Statues are coming down across the nation, and it has not been pretty. Taking down the statue in Wooster Square in New Haven the other day — where it had been for more than 125 years — provoked a clash of protesters. Christopher Columbus is a focal point of Italian-American pride, and 125 years is a long time of focus. A comment from a woman who had grown up in New Haven, quoted in the Connecticut Mirror, summed up the distress:
“I’m upset that they’re taking down this statue of Christopher Columbus,” said Rose Monaco. “Good, bad, or indifferent, this is part of my heritage, this is part of the history, and I feel as though they’re taking away all history.”
The contention over Columbus is not new, and has been brewing over many years. The “discoverer” of America has become a symbol of aggression who, as one article put it, “opened the Americas to European domination.”
In Connecticut, Columbus statues in Middletown and New London have also been taken down, and there are plans to remove one in Hartford.
A statue of Columbus in front of the John Weichsel Municipal Center in Southington has been a source of controversy since it went up, and now the town’s leaders want to hear what residents think about it at a public hearing next month.
It’s important to pause for a moment and applaud this development in Southington. This is a divisive issue, and as difficult as it may be, it’s important to bring it out in the open and let residents have their say. Let the sunshine in, as we like to say in journalism.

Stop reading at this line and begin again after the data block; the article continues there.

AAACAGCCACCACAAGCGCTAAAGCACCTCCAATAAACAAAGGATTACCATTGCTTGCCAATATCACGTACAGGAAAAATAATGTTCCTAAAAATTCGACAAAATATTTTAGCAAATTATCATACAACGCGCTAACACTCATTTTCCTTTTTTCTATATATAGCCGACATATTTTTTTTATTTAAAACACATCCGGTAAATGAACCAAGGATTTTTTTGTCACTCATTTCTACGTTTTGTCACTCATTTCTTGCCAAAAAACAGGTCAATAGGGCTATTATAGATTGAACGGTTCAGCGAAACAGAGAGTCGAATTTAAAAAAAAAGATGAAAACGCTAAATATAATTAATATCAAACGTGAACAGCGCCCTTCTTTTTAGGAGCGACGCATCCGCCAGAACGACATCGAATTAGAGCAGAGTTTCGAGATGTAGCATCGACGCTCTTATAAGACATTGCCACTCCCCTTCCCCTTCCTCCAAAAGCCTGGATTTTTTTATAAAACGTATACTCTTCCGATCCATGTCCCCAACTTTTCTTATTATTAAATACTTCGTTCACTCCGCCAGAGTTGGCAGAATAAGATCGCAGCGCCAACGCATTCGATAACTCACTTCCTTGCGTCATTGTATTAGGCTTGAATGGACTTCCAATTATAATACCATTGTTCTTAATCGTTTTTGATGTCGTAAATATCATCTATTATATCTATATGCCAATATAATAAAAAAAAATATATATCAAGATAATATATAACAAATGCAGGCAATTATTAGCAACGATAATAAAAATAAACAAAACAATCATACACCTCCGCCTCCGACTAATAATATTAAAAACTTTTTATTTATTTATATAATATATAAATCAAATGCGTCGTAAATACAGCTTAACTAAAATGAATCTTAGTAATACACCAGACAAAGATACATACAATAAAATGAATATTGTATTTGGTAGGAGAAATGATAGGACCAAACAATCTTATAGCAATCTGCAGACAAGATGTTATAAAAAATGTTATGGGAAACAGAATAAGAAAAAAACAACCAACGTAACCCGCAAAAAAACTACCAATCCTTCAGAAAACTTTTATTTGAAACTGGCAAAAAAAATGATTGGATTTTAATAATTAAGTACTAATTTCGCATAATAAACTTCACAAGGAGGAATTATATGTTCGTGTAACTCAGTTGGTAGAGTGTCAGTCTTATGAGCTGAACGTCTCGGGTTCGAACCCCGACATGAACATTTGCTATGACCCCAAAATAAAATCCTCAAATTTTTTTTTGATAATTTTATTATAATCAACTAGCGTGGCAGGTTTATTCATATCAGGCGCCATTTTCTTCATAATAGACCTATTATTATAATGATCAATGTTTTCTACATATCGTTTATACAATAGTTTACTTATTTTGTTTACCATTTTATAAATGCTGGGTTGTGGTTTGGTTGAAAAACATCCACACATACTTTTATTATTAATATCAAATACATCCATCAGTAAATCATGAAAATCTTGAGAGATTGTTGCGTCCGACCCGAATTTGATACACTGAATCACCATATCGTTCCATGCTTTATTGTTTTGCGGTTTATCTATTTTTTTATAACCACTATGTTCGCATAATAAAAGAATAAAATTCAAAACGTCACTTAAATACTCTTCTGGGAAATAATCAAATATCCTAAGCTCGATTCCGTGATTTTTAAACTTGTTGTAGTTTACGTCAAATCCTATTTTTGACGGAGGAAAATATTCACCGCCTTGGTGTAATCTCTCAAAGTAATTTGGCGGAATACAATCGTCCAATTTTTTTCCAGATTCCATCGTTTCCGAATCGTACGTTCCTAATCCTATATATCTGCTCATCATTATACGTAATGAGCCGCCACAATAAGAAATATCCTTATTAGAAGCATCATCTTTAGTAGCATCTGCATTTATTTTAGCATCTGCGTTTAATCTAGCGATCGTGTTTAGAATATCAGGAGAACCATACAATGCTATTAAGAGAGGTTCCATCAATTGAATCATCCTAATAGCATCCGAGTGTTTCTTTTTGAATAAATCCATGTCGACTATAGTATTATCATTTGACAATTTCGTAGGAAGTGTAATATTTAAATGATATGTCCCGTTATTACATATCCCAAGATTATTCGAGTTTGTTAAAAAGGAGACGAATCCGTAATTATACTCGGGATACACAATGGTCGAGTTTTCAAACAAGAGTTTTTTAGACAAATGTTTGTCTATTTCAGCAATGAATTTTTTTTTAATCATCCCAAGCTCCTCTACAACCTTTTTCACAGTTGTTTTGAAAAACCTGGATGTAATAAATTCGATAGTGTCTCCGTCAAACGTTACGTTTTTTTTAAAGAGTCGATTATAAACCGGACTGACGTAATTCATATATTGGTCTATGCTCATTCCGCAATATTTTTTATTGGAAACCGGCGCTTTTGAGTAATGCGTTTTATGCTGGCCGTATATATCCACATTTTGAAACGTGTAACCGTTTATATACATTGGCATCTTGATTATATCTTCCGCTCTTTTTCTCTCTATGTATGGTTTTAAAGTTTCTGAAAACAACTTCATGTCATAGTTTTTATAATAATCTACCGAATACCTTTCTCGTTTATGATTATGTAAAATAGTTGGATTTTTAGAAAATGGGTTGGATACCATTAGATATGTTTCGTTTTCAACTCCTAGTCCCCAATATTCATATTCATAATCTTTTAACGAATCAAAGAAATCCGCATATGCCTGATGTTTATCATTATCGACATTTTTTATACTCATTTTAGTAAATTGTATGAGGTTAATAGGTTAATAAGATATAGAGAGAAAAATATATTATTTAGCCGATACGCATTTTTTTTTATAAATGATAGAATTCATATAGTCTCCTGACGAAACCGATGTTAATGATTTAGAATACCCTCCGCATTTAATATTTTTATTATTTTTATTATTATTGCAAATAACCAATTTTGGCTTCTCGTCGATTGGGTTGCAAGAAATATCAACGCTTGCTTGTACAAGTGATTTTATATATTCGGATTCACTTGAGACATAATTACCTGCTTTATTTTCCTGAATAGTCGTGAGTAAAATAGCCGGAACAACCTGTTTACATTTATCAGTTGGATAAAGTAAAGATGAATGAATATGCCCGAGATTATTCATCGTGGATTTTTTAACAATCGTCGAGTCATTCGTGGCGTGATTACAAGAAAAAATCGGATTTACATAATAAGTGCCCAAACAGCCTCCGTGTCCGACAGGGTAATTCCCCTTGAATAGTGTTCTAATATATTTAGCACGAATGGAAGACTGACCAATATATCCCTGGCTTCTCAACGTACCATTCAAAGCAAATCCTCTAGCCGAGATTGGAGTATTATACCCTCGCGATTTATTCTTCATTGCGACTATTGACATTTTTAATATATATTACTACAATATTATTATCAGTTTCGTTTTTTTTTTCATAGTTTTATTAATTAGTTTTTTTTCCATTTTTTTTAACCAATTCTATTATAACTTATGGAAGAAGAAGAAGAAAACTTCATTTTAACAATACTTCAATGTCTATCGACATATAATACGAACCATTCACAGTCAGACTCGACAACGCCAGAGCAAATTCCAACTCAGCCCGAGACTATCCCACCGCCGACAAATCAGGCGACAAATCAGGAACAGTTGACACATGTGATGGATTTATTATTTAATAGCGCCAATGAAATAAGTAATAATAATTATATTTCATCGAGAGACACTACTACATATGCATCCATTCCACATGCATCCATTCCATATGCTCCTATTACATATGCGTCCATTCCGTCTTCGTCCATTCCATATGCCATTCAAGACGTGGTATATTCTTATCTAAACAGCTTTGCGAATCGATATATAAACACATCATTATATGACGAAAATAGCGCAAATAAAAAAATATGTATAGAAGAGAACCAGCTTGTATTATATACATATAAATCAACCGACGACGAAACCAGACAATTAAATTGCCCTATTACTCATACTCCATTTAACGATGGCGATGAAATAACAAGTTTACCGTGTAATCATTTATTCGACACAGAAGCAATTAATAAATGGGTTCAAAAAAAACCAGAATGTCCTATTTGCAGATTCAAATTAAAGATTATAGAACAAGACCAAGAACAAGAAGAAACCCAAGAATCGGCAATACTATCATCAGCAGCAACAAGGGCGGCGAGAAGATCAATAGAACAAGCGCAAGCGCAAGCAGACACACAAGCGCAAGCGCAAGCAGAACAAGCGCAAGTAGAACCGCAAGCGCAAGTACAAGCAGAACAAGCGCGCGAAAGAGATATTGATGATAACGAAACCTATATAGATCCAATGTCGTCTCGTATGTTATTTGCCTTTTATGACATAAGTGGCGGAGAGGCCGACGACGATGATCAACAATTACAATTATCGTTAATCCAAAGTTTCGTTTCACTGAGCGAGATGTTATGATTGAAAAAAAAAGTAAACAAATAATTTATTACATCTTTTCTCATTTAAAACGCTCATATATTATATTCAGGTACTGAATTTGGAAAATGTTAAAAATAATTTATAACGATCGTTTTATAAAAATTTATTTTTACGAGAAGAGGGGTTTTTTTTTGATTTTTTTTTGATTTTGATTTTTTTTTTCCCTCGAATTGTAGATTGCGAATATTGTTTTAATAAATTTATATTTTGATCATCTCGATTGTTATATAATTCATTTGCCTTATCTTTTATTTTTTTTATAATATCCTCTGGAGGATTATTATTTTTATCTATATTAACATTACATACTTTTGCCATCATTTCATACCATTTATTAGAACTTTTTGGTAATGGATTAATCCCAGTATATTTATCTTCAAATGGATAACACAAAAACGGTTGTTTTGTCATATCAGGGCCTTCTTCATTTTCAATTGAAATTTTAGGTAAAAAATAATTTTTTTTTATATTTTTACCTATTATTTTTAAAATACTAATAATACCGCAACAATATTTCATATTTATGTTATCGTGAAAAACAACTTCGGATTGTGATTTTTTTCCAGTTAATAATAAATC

“We’ve received a lot of communication from the public,” Chris Palmieri, a Democrat and Town Council minority leader, said. “It’s not unique to our community. I think it’s important to offer the public an opportunity to speak for or against the statue.”
Columbus is hardly the only symbol of discomfort over the nation’s history. Statues of Confederates are also going down and there’s a move to rename military bases named for them as well. You can see it as a long overdue reckoning with the nation’s past.
The question is: What is the best way to reckon with it? And answering that question has not been easy, nor will it be.
As Columbus Day was approaching in 2018, the Journal Inquirer, of Manchester, had a story about a statue in Windsor of John Mason, an English settler who had helped found Windsor, Old Saybrook and Norwich. So far, so good. But Mason had also led a night raid in 1637 that wiped out the Pequot Tribe.
As I mentioned in a column at the time, we no longer consider that worth honoring, but “had he not done so we might all not be here.”
“Ours is a great nation, indeed,” I wrote, “but built at the expense of other peoples. We do ourselves no favors by ignoring it.”
As the JI reported at the time, students from Central Connecticut State University were given the opportunity to explore the Mason statue as a teachable moment, as educators like to say, or, in this case, a teachable monument, and offer input about what might be added to acknowledge Mason’s actions during the Pequot War. One student noted the importance of teaching the “whole story.”
That approach could serve Southington well as it deliberates over the Columbus statue. My column in 2018 includes a quote by Alfred Brophy, a law professor at the University of Alabama: “By taking monuments down or hiding them away, we facilitate forgetting. There is value in owning our history.”
A museum, or a museum-like setting, is the best available alternative. Such a setting helps communicate the distinction between the importance of remembering, and honoring. It also retains an important message, which is that our nation’s history is complicated.
Reach Jeffery Kurz at 203-317-2213, or email@example.com